He has been irrepressible since moving to Queens Park Rangers last summer and the latest reward, beyond the goals and the sense of esteem, is likely to be a call-up to Craig Levein’s Scotland squad today.
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Although born in Surrey, Mackie qualifies through a grandfather from Kilmarnock. The goals – eight in nine Championship matches – are the flourish to a talent that has always been firmly earnest and gritty.
At 5ft 8in, Mackie is not physically imposing and managers have often demanded that he attack from wide positions, but his application is unstinting. Quick and industrious, the 25-year-old is a tireless figure and will bring the qualities that Levein so prizes of workrate and commitment.
“He’s hard-working, a good professional, doesn’t drink, takes good rest. Just because he works so hard, he’s getting better and better every year,” says Mathias Doumbe, the former Hibernian defender who played with Mackie at Plymouth Argyle, his previous club. “The supporters loved him, because at Plymouth they really like players who work hard for the team. I knew he would score goals this season. Knowing him and how he works, he can be a really big asset for Scotland. He’s quite young, so in two or three years he can be a really good player.”
Mackie’s scoring record this season is impressive and he struck twice on his debut for Plymouth. But he has never been considered prolific before – 19 goals in 87 games for Exeter City, 16 in 98 for Plymouth – and the wonder is if this sudden burst of effectiveness is temporary or the result of now performing alongside better players.
“Maybe sometimes he had difficulty with his finishes, but because he worked so much on it, I’m not surprised that he now finishes quite well,” says Doumbe. “Before, he was missing some chances just because of focus or quality, but now he scores a lot more goals than he used to. I thought he was ready to play at a higher level. In training, he was really annoying to defend against because he was always running after you and putting pressure on you. He’s quite fast as well.”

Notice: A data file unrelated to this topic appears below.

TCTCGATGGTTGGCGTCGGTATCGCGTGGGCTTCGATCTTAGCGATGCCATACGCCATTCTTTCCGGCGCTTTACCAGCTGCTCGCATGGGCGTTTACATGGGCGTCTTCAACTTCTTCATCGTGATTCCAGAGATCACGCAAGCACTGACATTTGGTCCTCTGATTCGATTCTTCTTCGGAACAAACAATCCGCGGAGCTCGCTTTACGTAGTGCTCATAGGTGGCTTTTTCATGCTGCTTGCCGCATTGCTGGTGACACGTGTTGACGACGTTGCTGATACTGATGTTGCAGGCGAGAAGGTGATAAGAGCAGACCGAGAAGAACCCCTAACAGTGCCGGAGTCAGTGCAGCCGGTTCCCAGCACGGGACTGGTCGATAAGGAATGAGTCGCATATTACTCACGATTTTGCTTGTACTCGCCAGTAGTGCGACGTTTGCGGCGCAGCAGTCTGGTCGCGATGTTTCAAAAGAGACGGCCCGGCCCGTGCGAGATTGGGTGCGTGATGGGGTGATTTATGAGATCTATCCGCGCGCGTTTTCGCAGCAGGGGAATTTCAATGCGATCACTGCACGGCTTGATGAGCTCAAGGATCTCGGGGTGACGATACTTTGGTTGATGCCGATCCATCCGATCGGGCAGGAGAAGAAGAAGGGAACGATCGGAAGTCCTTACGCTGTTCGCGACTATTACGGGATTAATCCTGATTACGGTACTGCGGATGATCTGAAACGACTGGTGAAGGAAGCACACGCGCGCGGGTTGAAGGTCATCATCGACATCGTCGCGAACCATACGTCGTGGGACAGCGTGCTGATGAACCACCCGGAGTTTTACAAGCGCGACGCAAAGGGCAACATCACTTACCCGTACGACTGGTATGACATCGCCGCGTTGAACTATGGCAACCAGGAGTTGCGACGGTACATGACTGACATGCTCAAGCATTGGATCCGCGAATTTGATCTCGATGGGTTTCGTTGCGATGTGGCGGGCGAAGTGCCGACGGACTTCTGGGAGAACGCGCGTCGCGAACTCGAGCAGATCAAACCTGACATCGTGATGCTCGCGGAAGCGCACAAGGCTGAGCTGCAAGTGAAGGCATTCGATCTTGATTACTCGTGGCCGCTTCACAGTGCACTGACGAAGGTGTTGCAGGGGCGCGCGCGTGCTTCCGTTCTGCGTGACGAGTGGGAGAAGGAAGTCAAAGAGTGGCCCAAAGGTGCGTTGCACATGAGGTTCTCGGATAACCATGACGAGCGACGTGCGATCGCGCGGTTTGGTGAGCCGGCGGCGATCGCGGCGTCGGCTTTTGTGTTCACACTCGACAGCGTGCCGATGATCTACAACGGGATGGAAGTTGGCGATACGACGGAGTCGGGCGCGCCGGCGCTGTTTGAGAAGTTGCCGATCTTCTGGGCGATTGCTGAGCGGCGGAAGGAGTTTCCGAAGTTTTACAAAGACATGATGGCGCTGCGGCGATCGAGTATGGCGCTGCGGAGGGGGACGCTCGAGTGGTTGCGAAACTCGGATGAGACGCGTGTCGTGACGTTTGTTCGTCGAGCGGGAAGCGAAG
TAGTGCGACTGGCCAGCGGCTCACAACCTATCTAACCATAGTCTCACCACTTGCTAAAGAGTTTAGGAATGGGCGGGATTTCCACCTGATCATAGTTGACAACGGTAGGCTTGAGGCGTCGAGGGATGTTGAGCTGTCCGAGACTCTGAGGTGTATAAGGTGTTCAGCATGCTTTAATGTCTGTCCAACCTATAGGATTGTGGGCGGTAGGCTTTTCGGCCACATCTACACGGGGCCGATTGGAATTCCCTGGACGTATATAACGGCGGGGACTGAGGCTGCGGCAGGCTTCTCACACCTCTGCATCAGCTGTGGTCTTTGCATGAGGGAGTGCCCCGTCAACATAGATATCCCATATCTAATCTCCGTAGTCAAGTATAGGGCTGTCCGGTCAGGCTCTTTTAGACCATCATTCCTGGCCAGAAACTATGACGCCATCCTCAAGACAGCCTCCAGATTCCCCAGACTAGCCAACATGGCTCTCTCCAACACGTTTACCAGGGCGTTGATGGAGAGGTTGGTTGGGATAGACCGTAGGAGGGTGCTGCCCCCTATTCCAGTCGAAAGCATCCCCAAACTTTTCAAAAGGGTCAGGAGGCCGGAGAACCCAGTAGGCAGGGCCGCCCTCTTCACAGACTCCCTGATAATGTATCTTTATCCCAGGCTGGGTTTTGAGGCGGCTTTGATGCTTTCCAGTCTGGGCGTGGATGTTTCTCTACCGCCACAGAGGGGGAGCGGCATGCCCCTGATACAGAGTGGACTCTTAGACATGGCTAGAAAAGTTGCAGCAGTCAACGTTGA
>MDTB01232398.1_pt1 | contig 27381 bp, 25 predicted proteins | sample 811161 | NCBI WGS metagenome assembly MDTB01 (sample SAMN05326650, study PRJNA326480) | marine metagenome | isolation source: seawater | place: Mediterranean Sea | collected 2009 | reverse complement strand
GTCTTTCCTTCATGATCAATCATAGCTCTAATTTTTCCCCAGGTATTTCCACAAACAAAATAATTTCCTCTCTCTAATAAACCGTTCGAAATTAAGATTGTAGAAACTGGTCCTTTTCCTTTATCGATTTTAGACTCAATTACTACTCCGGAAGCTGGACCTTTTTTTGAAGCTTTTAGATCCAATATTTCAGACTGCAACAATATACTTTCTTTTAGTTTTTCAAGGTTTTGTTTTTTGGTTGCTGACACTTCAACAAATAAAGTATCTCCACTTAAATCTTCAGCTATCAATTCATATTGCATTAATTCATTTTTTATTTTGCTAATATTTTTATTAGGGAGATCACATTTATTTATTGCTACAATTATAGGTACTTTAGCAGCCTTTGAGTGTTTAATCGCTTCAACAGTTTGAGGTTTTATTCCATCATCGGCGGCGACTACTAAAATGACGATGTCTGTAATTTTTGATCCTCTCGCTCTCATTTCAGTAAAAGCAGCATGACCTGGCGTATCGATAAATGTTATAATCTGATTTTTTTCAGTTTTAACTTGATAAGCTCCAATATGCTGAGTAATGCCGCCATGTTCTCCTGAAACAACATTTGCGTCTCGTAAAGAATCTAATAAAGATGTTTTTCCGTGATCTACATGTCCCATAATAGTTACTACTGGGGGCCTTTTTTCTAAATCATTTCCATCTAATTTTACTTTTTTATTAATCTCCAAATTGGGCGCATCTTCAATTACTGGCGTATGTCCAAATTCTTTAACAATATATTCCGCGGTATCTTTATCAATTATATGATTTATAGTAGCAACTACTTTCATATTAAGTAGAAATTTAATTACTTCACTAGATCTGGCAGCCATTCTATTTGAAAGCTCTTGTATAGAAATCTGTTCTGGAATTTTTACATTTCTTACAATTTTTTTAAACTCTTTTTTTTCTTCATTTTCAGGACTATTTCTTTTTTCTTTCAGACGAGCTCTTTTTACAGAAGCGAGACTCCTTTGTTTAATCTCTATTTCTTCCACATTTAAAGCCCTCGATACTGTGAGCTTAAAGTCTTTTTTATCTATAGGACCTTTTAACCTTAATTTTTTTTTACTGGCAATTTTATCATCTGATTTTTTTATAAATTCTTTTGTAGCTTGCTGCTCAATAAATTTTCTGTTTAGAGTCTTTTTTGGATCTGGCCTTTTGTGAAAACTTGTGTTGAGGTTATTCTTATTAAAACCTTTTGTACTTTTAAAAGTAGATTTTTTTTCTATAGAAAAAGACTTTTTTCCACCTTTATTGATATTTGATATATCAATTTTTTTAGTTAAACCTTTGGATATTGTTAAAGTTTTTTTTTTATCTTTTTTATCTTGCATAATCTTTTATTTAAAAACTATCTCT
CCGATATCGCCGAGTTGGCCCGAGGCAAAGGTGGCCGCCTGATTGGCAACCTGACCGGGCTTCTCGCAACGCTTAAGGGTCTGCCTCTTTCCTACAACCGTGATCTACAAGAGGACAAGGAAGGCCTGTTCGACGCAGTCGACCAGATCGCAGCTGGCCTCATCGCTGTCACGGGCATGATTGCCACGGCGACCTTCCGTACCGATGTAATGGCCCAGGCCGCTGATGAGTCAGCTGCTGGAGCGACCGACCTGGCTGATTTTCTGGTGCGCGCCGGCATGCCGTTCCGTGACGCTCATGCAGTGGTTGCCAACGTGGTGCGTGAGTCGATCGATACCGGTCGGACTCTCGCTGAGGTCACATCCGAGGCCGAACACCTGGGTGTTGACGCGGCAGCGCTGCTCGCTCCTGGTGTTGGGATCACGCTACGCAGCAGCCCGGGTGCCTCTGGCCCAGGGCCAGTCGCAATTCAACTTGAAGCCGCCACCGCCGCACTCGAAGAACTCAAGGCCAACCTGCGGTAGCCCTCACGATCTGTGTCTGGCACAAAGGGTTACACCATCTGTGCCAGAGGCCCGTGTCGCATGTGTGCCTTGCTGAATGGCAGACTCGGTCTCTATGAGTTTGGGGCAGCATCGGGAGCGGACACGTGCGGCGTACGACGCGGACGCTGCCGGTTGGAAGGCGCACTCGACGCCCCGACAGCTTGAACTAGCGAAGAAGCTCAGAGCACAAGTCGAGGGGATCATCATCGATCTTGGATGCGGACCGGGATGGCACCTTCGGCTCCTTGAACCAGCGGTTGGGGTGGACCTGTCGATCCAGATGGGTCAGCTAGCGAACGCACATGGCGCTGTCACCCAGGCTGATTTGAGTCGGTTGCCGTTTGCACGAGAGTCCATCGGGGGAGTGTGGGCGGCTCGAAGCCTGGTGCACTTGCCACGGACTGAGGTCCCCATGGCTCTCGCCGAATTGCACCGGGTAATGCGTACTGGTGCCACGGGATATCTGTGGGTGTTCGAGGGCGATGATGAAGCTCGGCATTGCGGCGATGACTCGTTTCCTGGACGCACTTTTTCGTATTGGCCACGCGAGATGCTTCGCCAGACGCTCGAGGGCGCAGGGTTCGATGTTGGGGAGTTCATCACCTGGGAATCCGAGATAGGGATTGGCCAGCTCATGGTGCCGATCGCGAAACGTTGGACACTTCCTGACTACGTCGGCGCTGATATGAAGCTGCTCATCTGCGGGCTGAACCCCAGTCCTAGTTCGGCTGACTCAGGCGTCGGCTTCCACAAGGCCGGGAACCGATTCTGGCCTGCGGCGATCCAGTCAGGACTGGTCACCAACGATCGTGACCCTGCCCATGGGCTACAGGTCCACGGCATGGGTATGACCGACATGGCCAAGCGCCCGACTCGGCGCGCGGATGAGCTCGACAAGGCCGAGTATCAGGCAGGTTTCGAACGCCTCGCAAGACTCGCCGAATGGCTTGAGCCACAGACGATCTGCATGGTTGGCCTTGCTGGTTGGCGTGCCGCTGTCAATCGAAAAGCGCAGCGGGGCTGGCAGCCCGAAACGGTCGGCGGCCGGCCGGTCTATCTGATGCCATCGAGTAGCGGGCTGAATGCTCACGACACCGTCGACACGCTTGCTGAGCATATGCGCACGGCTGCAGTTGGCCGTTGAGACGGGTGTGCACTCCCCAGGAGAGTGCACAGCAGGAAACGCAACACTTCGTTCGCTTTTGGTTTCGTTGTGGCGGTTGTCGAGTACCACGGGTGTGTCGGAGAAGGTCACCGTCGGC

Mackie cost QPR £150,000 during the summer, a fee that will rise to £500,000 if the club is promoted, and manager Neil Warnock was keen to sign the striker after he caused his Crystal Palace defence to become angst-ridden when he was in charge at Selhurst Park last season.
Paul Sturrock once described Mackie as one of the “nuggets from the lower leagues” that he brought to Plymouth as an act of faith. It has taken the player, who began his career at Wimbledon, several years to become established, and although he may not be brilliantly inventive or refined, it is his worth as a solid, reliable player in the midst of a fine run of form that Levein covets.
With James McFadden injured and Kris Boyd likely to be dropped, the squad needs an option in attack. Warnock likened one of Mackie’s headed goals, against Leicester City, this season to one that Nat Lofthouse might score. The comparison is generous to the striker, but he will bring adaptability and a hard-earned spirit to the Scotland squad. They are not qualities that are lacking, but they will complement the current players.